Eco-Patch Test Garden
PROJECT LOCATION: Potrero Hill, San Francisco, CA
SIZE: 900 sq foot (first stage)
PROJECT PARTNERS: Dogpatch & NW Potrero Hill Green Benefit District & Potrero Gateway Park & California Native Plant Society
PROJECT TYPOLOGY: Biodiversity demonstration garden
ROLE: Project manager, designer and volunteer coordination
STATUS: Installation completed 2020, currently undergoing monitoring
Check out Field Collective’s article (part one) and part two) about the Eco-Patch published with Pacific Horticulture. A short video documentary was also released by Pacific Horticulture in October 2021.
The Eco-Patch is a test garden featuring native San Francisco plants with the intention of providing wildlife habitat and restoring biodiversity. The project is part of the larger Potrero Gateway Project. A community initiative that involves the reclamation of Caltrans land for the benefit of the neighborhood and biodiversity. Significantly, this particular piece of land is situated above serpentine bedrock, which underlies portions of San Francisco (see map below). Correspondingly, the selection of plants that survive and thrive in serpentine conditions highlights the unique natural history of the site. Furthermore, these plants create habitat for wildlife, such as the Bay Checkerspot Butterfly, which coevolved with those plants.
The Eco-Patch is intended to serve as a catalyst for change by showcasing the ecological and aesthetic benefits of habitat restoration. By design, the Eco-Patch encourages imitation, as it seeks to show the positive impact that a network of habitat patches can have on biodiversity. Geographic isolation caused by habitat fragmentation is one of the leading causes of biodiversity loss. Research in landscape ecology tells us that if enough patches within close proximity are restored, many species, especially insects and birds can island hop and reestablish, especially if there are corridors connecting them.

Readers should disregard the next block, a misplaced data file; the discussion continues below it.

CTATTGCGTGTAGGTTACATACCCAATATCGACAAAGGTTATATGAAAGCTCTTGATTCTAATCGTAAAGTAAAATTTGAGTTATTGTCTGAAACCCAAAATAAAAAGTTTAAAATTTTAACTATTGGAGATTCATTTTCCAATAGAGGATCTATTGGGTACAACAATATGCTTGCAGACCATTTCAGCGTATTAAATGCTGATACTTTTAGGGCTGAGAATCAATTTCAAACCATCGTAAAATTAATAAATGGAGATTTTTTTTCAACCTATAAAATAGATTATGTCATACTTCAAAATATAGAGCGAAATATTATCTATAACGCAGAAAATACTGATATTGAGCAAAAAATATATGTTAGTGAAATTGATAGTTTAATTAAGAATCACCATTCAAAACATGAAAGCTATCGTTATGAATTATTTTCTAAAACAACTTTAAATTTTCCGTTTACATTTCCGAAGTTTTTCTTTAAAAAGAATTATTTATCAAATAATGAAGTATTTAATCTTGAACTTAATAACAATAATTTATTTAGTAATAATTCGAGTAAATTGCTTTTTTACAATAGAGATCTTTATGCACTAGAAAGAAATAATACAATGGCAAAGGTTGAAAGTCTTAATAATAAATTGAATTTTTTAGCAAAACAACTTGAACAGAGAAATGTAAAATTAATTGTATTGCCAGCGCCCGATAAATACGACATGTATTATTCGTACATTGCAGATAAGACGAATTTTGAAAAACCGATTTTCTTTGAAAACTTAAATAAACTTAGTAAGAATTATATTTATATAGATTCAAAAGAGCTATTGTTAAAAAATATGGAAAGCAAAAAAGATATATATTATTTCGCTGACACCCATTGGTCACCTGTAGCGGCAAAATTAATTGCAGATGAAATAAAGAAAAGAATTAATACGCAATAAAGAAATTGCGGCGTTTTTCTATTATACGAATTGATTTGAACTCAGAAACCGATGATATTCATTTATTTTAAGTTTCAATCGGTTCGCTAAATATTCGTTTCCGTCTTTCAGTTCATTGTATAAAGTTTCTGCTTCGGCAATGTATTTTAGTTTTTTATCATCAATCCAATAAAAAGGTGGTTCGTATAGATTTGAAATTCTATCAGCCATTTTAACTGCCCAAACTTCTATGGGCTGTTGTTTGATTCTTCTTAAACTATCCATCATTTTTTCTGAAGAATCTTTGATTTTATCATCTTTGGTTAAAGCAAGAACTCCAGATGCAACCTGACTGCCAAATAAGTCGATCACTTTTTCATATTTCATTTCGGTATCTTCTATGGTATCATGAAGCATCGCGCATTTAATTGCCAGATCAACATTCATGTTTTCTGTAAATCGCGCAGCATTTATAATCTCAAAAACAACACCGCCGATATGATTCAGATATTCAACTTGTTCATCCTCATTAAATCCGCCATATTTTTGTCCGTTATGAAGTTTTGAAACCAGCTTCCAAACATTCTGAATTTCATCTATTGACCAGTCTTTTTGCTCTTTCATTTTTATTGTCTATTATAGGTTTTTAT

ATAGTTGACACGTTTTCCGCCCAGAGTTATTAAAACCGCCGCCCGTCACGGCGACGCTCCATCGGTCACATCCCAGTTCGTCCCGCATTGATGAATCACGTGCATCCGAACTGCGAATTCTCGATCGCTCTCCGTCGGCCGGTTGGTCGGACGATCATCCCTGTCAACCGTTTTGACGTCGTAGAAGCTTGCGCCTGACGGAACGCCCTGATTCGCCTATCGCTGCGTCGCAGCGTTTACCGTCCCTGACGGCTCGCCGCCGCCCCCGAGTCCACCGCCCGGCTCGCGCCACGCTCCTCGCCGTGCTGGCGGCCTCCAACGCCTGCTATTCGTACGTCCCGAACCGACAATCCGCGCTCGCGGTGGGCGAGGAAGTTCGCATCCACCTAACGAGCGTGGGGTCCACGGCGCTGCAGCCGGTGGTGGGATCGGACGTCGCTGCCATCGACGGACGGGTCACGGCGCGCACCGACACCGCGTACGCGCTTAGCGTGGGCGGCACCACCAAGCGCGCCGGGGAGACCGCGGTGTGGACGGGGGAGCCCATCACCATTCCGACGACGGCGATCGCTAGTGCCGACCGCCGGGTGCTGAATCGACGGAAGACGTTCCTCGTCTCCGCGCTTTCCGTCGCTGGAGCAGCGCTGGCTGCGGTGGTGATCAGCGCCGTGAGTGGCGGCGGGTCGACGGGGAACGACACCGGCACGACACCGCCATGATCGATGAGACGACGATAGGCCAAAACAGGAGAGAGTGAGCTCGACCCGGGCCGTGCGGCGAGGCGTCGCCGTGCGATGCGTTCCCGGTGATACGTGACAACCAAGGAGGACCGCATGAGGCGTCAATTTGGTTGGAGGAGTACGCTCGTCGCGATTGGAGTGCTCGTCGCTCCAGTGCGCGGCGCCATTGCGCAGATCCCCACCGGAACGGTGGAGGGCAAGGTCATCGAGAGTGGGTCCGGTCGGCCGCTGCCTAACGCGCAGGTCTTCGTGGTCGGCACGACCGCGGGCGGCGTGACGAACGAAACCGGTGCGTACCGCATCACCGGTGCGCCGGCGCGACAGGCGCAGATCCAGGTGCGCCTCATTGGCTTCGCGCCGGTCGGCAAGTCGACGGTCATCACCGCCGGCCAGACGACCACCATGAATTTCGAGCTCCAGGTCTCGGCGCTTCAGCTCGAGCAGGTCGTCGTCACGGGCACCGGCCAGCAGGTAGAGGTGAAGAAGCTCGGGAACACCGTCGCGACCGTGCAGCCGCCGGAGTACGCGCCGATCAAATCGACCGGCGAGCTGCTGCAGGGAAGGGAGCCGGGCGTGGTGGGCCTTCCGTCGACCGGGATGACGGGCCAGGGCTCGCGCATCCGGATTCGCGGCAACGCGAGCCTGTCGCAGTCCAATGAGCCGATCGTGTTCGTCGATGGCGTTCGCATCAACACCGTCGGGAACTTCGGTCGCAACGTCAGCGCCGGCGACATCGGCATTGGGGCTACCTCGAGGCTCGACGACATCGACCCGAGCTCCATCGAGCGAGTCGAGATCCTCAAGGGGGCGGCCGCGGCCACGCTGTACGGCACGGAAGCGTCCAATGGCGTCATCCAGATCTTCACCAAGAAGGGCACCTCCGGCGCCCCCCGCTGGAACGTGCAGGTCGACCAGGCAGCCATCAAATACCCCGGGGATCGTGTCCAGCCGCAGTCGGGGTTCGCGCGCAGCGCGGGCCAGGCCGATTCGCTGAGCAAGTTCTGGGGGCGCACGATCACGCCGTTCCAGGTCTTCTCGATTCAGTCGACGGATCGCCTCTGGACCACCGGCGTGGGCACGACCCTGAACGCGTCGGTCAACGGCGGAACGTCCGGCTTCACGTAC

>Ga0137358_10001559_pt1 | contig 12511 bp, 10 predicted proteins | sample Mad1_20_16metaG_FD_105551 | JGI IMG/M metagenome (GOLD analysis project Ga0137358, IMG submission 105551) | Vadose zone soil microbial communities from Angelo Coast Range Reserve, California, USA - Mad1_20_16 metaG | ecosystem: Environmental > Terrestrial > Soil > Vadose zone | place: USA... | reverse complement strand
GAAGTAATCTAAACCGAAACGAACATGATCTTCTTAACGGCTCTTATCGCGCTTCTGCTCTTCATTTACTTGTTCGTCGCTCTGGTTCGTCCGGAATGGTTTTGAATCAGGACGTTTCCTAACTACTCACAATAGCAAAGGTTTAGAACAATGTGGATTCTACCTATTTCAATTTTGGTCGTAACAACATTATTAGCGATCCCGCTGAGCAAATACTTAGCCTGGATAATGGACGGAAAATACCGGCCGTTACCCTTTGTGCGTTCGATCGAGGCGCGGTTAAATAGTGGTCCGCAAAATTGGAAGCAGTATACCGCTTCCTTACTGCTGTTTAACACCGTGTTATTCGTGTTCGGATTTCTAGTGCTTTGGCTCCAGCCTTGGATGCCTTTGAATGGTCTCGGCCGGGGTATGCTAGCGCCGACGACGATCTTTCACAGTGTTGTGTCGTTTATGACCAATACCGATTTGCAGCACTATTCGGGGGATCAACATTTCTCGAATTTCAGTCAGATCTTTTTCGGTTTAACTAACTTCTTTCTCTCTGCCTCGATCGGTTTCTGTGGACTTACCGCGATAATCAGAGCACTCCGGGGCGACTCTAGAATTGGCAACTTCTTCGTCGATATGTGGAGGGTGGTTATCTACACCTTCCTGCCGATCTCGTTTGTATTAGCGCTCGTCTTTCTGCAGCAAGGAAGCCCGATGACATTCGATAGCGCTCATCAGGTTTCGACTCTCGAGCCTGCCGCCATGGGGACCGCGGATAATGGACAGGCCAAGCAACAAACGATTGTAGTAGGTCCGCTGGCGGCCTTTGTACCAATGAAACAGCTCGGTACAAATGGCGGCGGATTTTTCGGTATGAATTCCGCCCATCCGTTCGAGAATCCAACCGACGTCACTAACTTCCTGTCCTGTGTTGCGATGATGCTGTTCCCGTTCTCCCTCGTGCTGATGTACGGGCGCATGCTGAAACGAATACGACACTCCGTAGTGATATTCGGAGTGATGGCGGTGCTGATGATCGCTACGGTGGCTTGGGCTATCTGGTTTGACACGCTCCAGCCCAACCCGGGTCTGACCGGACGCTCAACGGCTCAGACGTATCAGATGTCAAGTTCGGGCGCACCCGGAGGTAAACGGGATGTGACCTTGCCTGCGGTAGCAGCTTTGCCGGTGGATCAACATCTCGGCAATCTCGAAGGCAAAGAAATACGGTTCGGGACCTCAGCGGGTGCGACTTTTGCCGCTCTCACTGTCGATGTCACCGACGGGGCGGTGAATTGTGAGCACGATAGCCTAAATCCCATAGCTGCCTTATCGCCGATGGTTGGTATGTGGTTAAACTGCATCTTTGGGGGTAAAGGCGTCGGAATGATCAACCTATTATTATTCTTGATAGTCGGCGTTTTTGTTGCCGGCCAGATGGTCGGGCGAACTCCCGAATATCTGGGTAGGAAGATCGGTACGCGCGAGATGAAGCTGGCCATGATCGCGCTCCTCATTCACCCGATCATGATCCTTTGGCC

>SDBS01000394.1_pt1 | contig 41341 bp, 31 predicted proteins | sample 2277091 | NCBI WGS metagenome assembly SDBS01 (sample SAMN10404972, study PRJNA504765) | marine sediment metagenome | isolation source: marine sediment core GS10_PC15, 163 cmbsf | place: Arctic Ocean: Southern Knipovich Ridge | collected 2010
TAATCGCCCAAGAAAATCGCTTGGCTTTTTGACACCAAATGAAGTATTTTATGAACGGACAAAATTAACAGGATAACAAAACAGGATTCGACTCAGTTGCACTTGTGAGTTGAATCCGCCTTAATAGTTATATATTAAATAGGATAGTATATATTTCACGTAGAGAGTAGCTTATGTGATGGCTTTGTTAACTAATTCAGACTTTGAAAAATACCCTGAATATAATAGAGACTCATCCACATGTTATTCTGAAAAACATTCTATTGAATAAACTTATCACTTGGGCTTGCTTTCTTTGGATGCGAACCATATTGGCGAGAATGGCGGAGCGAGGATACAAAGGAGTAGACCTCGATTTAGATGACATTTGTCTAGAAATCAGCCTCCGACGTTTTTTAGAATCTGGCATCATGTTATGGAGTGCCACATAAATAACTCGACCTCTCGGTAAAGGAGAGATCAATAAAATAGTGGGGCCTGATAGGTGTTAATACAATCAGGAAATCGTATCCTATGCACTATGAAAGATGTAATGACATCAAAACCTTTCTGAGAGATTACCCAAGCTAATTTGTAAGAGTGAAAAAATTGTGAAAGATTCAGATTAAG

In San Francisco there is already a precedent for habitat corridors composed of patches that create stepping stones for wildlife. In particular, the Eco-Patch project is inspired by the success of the Green Hairstreak Butterfly Corridor led by Nature in the City. Currently, the habitat corridors needed to get rare and endangered wildlife that depend on serpentine adapted plants from their current locations to the Potrero Eco-Patch do not exist. However, if enough patches are planted, wildlife can access the Eco-Patch and beyond.
The increased use of regionally native plantings is critical if we are to transform our urban and suburban landscapes into patches of biodiverse and resilient habitat. Yet the dormancy and deciduousness of California plants, often in part a result of their adaptation to our summer dry climates, can make them challenging to work with and often at odds with people’s aesthetic sensibilities. This juxtaposition forms the foundation of our work with the Eco-Patch test garden.
The first stage of the Eco-Patch is a 900 square foot test patch that includes a select number of plants from our proposed list. Monitoring of the test patch will determine the site suitability of specific plants and the success of different weed management strategies. Installation, maintenance, and monitoring of the test patch is a volunteer effort with funding for material costs from the Dogpatch & Northwest Potrero Green Benefit District.